The Effect Of Inorganic Particles On Metabolism By Marine Bacteria
Date of Award
Doctor of Philosophy (Ph.D.)
Microbiology and Immunology
The hypothesis tested in this study was that inorganic particles stimulate bacterial metabolism in dilute solutions due to concentration of organic nutrients and bacteria from solution by adsorption.Measurements were made of adsorption of bacteria, glucose, and glutamic acid to inorganic particles in seawater and defined bacterial growth medium. Measurements of the metabolism of bacteria were made in the presence and absence of particles by microcalorimetry and radiorespirometry.Hydroxyapatite adsorbs glutamic acid but not glucose from the experimental medium. Hydroxyapatite also adsorbs a significant fraction of bacterial cells from the medium if the bacterial concentration is below 6*10('5) bacteria per milliliter. If bacterial concentrations are 6*10('7), then only a small fraction of cells become attached. It was therefore possible to select bacterial concentrations and organic nutrients so that bacterial attachment, organic nutrient adsorption, or both, would occur in different experiments. In this experimental system the metabolism by attached and non-attached bacteria of adsorbed and non-adsorbed organic nutrients was measured.The results of the present study do not support the initial supposition that the activity of marine bacteria is stimulated by the presence of inorganic surfaces. Bacterial activity was not enhanced at high (millimolar) concentrations of glucose or at low concentrations (micromolar) of glucose or glutamic acid. Bacterial activity was not enhanced regardless of whether the bacteria, the organic nutrient or both were associated with the surface. In fact, the activity of the attached bacteria was diminished in comparison with free bacteria.The results are discussed in terms of the possible reasons why bacteria attach to inorganic surfaces in aquatic environments.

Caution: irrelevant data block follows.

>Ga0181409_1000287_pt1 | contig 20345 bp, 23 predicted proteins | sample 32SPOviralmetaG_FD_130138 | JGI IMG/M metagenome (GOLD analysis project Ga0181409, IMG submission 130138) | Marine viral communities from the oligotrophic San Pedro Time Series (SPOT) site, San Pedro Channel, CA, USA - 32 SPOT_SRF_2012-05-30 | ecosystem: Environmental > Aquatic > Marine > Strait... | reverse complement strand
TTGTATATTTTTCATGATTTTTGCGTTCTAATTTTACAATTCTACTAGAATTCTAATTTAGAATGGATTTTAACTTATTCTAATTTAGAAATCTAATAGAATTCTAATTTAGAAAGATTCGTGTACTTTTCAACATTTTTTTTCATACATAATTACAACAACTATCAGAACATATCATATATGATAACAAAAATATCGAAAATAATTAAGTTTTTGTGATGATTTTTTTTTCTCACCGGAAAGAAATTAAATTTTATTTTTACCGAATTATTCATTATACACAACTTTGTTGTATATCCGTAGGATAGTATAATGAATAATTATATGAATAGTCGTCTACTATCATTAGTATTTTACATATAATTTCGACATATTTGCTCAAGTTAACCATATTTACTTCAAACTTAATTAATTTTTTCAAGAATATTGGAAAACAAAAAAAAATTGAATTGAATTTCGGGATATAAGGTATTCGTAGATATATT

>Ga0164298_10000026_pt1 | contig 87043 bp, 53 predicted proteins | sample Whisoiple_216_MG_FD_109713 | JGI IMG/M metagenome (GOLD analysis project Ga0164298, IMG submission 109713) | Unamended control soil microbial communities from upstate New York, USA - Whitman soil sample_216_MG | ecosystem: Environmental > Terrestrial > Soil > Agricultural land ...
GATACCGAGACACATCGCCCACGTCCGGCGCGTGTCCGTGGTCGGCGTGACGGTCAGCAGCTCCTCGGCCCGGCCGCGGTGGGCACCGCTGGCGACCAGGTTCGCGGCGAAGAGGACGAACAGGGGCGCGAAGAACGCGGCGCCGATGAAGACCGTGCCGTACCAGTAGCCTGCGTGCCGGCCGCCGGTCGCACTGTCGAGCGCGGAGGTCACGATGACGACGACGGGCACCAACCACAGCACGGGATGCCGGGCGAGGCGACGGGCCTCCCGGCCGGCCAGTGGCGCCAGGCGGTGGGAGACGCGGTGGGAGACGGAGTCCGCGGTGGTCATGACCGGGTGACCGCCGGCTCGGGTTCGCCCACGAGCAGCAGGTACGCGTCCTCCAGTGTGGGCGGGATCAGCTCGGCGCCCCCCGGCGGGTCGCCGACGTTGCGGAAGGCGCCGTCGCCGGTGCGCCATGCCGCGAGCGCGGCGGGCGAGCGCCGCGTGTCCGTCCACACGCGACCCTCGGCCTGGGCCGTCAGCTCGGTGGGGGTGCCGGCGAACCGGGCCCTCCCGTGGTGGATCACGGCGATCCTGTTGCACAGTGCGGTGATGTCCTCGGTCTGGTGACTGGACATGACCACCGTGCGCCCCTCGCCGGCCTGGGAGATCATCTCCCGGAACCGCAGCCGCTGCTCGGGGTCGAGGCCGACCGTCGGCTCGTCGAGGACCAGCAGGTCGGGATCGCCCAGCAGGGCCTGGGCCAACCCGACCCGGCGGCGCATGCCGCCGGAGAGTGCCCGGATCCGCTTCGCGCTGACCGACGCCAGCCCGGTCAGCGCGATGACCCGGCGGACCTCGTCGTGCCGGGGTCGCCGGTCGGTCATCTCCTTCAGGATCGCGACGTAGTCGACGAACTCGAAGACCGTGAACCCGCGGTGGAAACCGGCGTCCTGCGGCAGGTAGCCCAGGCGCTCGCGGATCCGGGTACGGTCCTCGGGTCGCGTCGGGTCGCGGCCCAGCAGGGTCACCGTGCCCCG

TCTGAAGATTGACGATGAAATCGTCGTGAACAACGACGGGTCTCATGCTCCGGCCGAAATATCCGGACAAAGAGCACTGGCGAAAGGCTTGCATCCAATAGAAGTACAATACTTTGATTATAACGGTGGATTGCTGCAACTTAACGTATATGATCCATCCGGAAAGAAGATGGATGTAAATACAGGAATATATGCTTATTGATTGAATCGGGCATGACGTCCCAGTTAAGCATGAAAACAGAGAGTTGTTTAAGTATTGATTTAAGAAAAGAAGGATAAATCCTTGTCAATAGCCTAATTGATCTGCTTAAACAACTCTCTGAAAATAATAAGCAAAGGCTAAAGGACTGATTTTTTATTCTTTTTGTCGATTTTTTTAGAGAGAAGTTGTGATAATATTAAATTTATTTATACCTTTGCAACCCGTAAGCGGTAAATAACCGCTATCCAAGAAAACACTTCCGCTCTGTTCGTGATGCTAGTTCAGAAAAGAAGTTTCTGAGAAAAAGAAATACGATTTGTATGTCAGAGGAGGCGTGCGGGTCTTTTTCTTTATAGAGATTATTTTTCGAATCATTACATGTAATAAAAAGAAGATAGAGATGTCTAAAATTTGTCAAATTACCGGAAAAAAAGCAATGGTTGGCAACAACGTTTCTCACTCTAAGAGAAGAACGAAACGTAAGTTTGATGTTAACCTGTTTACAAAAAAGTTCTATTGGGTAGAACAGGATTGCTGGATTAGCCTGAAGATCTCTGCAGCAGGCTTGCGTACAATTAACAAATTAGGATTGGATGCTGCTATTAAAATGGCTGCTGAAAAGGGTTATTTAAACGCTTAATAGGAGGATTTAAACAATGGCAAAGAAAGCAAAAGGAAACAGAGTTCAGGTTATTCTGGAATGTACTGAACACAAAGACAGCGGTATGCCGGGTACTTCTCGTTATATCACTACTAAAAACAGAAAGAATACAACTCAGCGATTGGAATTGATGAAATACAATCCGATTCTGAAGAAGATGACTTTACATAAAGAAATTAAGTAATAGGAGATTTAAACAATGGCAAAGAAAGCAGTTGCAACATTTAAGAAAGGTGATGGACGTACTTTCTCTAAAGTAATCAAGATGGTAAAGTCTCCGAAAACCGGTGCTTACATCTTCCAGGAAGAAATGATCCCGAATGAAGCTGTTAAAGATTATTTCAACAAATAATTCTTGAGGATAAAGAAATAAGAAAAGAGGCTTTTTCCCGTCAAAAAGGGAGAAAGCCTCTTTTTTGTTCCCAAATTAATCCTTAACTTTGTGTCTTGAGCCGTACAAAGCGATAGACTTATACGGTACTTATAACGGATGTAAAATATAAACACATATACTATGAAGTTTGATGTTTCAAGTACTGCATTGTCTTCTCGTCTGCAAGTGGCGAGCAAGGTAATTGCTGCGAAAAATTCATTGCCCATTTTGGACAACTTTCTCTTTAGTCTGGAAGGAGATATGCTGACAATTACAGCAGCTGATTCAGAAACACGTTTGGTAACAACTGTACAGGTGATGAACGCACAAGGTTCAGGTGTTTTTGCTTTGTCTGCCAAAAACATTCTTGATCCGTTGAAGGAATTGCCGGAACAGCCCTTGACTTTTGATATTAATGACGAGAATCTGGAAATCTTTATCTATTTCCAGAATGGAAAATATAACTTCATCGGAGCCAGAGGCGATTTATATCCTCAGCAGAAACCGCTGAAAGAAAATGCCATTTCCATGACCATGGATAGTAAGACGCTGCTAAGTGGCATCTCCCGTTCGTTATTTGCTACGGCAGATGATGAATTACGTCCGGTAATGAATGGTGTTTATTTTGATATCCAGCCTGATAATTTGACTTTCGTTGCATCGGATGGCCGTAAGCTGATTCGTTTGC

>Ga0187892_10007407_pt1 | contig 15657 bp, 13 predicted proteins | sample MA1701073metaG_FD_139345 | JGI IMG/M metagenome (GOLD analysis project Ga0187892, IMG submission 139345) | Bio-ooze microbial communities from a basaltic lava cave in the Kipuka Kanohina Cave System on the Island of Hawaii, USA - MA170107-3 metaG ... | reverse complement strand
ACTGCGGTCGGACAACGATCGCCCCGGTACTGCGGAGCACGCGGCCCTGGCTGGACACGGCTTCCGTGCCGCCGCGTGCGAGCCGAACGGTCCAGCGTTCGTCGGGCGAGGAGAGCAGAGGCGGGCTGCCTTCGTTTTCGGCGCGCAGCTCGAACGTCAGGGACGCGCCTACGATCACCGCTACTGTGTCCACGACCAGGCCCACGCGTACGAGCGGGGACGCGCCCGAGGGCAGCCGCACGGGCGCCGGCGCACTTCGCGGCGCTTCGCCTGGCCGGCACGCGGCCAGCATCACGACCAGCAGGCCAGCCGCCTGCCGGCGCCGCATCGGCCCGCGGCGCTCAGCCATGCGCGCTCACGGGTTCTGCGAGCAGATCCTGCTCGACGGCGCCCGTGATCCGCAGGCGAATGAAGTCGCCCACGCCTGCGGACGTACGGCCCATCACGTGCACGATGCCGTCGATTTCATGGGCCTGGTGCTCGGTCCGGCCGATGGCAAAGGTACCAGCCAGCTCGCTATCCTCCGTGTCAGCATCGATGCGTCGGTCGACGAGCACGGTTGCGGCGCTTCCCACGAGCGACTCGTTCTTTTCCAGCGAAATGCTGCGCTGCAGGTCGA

Gordon, Andrew Sirkosky, "The Effect Of Inorganic Particles On Metabolism By Marine Bacteria" (1982). Dissertations from ProQuest. 1267.